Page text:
The determination of the solvents to which an individual has been exposed is critical to the reliability of epidemiological studies. It is often difficult to infer correctly the exact agent, not only because of the limits of the individual's knowledge, but also because the common uses for solvents often do not require a specific chemical, but rather only require chemical properties that can be satisfied by a number of chemicals or mixtures. Although numerous chemicals have solvating properties, only certain chemicals are thought of as solvents because of their widespread use for this purpose. Solvents that mix freely with water are polar (ketones and alcohols, for example). The solvents most often reported to be associated with connective tissue disease are nonpolar, such as petroleum distillates, trichloroethylene, and perchloroethylene. Some solvents are pure chemical compounds (ie toluene, perchloroethylene etc). On the other hand, many applications do not require high purity chemicals, and therefore less expensive mixtures are commonly used, such as paint thinner (a petroleum distillate with a range of boiling points). Varnish maker's and painter's naphtha is a mixture of paraffins, cycloparaffins, olefins, and aromatic hydrocarbons with a boiling point range of 100–160°C [3]. Stoddard solvent (mineral spirits) is a moderately flammable mixture with a higher boiling point range of 149–205°C [4]. The term 'paint thinner' almost invariably refers to petroleum distillates that do not contain chlorinated solvents. In addition, many solvent products are named by their intended use rather than by chemical content, and products having the same common name may contain different ingredients. Paint removers are typically mixtures of solvents with additional ingredients such as alkali (which dissolve polymerized paint resins and waxes). Some contain chlorinated aliphatic solvents such as methylene chloride, whereas many do not.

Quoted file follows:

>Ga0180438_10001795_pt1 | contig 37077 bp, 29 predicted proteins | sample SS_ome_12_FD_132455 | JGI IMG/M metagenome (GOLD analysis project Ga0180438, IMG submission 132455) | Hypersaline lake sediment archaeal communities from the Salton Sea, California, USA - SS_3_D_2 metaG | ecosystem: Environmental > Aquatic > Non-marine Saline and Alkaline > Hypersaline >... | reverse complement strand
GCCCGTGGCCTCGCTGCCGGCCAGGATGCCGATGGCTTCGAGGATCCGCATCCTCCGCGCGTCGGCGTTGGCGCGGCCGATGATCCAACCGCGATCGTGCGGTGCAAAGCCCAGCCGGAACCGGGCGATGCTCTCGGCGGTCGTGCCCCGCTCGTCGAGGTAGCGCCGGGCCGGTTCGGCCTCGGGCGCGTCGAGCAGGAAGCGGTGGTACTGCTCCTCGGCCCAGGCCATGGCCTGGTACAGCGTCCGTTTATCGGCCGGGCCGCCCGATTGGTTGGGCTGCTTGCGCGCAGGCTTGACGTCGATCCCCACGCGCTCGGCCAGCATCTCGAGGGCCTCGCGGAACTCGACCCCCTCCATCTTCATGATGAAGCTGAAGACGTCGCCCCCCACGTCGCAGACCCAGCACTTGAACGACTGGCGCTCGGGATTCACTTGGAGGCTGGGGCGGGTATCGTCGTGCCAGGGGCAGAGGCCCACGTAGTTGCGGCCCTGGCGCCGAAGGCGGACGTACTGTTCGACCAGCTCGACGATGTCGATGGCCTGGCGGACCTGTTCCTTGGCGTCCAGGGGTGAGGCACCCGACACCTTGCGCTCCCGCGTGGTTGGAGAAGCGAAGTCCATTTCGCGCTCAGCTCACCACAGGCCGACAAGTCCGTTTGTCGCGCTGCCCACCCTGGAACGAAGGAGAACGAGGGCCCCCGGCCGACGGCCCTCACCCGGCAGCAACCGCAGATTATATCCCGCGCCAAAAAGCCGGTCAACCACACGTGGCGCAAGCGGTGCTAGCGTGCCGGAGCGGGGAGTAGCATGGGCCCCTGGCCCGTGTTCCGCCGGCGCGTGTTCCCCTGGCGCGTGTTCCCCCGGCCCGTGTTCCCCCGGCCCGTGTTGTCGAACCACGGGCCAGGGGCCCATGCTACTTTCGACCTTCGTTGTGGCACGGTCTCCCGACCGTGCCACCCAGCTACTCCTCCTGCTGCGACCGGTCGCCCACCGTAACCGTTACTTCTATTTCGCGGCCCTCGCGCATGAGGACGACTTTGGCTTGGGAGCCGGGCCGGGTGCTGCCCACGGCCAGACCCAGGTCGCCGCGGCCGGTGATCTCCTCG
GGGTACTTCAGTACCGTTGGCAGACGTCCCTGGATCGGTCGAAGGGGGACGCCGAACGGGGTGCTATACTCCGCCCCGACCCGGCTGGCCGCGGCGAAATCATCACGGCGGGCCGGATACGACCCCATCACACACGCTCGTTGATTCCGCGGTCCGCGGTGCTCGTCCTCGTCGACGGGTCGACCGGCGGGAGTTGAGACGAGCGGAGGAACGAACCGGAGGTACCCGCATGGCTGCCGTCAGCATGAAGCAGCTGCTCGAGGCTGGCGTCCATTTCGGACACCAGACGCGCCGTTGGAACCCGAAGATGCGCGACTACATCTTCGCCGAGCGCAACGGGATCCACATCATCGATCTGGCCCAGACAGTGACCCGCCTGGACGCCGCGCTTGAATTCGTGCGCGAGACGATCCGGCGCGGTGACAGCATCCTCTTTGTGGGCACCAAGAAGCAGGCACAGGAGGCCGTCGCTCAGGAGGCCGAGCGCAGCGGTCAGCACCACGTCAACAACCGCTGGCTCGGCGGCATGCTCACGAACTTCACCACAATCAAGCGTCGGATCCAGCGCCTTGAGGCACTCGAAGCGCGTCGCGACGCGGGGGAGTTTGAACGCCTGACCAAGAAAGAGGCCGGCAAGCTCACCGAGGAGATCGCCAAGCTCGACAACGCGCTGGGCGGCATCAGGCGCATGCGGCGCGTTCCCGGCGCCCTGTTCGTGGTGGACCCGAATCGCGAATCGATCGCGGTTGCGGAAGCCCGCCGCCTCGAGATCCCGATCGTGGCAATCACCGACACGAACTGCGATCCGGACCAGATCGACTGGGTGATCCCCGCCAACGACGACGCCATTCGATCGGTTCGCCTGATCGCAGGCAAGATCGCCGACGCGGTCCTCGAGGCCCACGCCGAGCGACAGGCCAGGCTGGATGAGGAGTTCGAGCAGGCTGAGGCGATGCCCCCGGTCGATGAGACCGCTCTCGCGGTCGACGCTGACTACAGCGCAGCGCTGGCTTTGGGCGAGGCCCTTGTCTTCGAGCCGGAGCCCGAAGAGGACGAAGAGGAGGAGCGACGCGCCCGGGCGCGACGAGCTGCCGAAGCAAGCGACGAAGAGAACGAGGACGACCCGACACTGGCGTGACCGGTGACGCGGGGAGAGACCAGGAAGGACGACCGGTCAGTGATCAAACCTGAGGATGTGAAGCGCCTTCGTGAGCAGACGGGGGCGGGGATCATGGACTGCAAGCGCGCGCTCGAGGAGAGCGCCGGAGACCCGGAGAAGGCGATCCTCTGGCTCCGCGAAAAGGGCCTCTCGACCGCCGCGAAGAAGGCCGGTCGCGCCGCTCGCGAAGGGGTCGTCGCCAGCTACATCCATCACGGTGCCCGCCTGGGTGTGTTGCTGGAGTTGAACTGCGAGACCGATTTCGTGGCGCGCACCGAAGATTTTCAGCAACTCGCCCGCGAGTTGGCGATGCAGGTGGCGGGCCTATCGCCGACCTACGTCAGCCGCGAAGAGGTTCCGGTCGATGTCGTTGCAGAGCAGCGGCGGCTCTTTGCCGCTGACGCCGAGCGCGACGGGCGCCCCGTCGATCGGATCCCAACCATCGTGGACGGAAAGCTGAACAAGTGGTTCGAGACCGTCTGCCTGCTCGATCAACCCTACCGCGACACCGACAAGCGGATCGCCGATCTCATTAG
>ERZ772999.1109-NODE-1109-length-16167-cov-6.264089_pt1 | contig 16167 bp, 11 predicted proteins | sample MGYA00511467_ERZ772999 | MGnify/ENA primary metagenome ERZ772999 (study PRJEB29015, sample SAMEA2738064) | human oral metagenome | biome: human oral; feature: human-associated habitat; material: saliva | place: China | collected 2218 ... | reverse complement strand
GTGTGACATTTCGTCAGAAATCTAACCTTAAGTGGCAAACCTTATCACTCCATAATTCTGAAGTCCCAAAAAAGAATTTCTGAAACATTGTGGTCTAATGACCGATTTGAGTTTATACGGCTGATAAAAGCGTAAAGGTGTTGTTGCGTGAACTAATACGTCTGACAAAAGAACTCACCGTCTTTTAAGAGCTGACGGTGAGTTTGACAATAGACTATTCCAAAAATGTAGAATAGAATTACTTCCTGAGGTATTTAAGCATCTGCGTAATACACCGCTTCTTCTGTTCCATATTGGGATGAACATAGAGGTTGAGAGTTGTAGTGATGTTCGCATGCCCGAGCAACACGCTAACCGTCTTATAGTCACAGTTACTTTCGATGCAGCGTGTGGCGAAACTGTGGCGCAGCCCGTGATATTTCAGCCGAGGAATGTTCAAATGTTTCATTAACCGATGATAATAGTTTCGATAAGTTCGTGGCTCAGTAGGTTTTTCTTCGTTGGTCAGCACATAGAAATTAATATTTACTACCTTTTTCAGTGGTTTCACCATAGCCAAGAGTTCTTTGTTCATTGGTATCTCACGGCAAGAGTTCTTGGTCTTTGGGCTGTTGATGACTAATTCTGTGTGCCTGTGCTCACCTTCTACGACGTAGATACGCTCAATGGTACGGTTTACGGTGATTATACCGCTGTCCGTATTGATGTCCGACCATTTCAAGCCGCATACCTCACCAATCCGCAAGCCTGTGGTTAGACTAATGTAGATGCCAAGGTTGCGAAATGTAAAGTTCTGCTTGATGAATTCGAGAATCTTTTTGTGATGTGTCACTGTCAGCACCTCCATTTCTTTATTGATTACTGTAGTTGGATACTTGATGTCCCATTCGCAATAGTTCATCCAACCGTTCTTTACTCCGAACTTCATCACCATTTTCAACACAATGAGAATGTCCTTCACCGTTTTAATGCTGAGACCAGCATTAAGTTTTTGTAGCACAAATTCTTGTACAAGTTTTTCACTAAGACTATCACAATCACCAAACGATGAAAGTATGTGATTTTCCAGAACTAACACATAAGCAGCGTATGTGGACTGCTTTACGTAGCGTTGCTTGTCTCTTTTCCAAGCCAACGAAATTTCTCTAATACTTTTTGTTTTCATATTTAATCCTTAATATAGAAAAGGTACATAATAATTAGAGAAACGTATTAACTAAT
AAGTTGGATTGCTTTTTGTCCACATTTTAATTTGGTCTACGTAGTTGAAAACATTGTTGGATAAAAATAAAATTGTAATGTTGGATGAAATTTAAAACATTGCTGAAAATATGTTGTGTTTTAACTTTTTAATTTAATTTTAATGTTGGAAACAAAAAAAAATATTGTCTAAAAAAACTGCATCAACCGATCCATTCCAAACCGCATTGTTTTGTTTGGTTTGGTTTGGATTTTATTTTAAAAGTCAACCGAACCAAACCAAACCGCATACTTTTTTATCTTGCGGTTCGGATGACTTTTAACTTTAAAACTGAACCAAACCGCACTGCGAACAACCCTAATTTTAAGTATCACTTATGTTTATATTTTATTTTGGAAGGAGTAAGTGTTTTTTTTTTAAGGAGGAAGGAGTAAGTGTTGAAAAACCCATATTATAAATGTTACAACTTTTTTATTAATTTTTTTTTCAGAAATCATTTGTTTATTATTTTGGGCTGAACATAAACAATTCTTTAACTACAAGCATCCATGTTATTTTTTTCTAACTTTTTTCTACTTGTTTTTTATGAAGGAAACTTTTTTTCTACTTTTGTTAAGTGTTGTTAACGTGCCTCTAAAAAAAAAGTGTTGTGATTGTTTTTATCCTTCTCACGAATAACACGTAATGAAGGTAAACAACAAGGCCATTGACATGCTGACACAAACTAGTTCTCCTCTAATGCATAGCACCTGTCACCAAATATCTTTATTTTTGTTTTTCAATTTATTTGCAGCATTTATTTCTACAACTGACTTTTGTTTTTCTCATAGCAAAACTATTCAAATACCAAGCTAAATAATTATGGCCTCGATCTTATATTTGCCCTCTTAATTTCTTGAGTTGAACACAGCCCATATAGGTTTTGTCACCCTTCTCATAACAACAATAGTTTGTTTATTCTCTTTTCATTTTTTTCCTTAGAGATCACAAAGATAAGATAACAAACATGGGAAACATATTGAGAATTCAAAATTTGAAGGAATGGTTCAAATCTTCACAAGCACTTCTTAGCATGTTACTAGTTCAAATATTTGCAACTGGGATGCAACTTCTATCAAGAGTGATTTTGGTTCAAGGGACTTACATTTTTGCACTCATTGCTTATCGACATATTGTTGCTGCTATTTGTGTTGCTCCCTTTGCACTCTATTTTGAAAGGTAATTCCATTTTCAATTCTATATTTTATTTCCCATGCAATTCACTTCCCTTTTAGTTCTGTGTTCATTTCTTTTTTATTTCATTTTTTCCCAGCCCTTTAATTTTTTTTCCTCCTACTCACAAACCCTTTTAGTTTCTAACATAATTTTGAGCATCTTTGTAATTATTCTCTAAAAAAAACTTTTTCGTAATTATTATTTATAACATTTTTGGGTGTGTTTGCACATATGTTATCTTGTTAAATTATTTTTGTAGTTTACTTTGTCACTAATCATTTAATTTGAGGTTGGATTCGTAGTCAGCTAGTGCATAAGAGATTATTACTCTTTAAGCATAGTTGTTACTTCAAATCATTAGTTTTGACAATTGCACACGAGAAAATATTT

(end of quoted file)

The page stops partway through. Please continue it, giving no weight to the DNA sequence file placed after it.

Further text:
Solvent exposure levels in various tasks and industry

One of the major limitations of the existing epidemiological studies is the lack of quantitative exposure information on the study subjects. None of the published studies reviewed below is based on measurements of solvent exposures of the study participants, and most are based on crude qualitative estimates of whether exposure did or did not exist in the distant past. In putting these studies into context, it is useful to review the uses and typical industrial exposure levels of various solvents (Table 1). Measurements of industrial exposure to solvents vary widely depending upon the type of use or particular facility investigated. Exposures in household settings and hobby uses such as cleaning, furniture restoration, and crafts are even more variable because of the variations in ventilation, the absence of training, the lack of legal regulations, and the idiosyncratic nature of people's work habits in the home.